Economy in focus during Obama, Romney showdown

October 4, 2012

CBS News

After months of heated, sometimes nasty, campaigning, President Obama and Mitt Romney are meeting in the same room on the same stage for the first time tonight for the first of three debates, this one focusing specifically on the top issue on voters’ minds: the economy.

At the University of Denver, in the battleground state of Colorado, moderator Jim Lehrer threw the first question to President Obama, who was first up after winning a coin toss. Beyond the cordial, obligatory opening remarks, which included the president wishing his wife, Michelle, a happy 20th wedding anniversary, the debate quickly turned to the economy.


The opening remarks of the debate broadly defined the differing visions of the two candidates.


“Are we doing to double down on the top-down” economic plan that Romney proposes, the president said, criticizing Romney for an economic plan that benefits the wealthy, “or do we embrace a new economic patriotism?” Mr. Obama asked, which he defined as an economic approach of shared sacrifice and a focus on the middle-class.


Romney responded recounting a story of a young couple who is struggling and just lost their home. He said he “can help” such families, but it’s “It’s going to take a different path.” He added, “The president has a view very similar to the view he had when he ran four years, that a bigger government, spending more, taxing more, regulating more — if you will, trickle-down government — would work.”


Prior to the start of the debate, an Obama campaign aide said the president’s aim is not to attack Romney but “will correct Romney’s attacks as needed,” adding that his “number one goal” is to lay out his plans for the next four years.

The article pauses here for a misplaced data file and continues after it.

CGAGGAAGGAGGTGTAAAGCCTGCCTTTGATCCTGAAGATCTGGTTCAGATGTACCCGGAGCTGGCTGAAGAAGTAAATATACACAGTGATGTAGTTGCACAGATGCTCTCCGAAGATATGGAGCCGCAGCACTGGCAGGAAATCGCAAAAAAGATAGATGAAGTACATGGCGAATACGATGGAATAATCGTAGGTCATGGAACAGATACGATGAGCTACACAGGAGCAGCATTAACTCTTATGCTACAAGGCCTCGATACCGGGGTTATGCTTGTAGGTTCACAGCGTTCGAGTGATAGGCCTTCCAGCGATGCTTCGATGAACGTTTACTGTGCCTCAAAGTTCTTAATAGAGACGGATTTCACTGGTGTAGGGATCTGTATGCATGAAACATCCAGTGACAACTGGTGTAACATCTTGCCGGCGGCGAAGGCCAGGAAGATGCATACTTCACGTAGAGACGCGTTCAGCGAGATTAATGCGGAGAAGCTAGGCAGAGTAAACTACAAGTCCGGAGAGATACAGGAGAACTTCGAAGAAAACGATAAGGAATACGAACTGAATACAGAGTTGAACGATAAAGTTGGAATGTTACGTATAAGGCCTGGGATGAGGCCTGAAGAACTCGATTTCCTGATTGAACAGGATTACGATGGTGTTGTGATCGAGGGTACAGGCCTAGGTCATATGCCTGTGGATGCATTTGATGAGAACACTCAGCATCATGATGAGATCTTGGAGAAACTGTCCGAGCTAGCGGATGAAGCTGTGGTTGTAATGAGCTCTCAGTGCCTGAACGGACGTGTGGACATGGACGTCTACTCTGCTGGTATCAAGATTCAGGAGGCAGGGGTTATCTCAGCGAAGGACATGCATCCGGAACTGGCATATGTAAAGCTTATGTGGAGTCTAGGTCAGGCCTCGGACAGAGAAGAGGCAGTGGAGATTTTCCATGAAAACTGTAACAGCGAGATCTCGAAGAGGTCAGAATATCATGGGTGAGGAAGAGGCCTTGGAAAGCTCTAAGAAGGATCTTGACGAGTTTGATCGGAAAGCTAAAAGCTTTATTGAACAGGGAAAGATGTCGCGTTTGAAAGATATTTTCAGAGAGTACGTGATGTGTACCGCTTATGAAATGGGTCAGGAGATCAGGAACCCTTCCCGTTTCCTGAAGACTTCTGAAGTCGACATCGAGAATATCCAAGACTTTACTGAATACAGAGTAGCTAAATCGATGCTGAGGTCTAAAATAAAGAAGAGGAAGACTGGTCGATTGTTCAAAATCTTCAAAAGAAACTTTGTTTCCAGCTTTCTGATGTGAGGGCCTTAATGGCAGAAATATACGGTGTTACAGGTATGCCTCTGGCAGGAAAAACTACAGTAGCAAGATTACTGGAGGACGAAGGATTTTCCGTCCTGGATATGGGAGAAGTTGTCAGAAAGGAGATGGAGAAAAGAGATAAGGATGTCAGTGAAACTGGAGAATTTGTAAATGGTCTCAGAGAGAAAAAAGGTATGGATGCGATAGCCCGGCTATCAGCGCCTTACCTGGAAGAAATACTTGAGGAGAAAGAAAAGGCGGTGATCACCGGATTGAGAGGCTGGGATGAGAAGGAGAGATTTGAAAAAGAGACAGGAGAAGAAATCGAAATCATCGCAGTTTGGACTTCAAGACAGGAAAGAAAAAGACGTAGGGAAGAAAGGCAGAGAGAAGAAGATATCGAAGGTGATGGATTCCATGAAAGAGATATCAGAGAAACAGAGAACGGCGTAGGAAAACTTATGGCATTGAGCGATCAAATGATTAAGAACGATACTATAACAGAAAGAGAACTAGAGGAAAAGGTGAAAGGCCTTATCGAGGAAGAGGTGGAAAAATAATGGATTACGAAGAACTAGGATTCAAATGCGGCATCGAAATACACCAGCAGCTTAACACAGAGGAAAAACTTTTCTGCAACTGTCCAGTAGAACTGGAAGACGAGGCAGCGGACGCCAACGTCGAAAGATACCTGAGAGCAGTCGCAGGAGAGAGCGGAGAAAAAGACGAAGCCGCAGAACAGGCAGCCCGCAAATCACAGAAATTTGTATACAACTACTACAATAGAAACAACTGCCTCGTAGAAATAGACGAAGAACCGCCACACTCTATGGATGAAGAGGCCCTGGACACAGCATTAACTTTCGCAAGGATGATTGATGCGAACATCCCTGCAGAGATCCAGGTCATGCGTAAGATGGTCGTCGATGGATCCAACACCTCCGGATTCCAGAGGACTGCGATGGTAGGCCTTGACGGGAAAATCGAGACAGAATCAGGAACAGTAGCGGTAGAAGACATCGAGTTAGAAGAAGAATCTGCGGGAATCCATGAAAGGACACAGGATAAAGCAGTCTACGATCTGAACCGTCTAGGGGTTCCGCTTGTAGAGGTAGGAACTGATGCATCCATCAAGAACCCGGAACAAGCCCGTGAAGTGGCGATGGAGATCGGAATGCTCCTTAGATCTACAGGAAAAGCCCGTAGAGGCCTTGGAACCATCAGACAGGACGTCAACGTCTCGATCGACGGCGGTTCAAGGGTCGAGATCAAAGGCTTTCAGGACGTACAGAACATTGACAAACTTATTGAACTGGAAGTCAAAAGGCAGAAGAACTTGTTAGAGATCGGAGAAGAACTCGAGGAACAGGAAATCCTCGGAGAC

The president hit a common theme he often addresses on the campaign trail, slamming Romney’s tax plan for cutting taxes by $5 trillion dollars without defining how he would pay for it.

“How we pay for that, reduce the deficit, and make the investments that we need to make, without dumping those costs onto middle-class Americans, I think is one of the central questions of this campaign,” the president said.

Romney quickly refuted the president’s argument. “Virtually everything he just said about my tax plan is inaccurate,” Romney said. He said his plan would cut taxes for the middle class, but wouldn’t reduce the “share” of taxes high-income earners pay.

“High-income people are doing just fine in this economy. They’ll do fine whether you’re president or I am,” Romney said. “I will not reduce the taxes paid by high-income Americans.”

Mr. Obama chided, “Well, for 18 months he’s been running on this tax plan. And now, five weeks before the election, he’s saying that his big, bold idea is, ‘Never mind.'”

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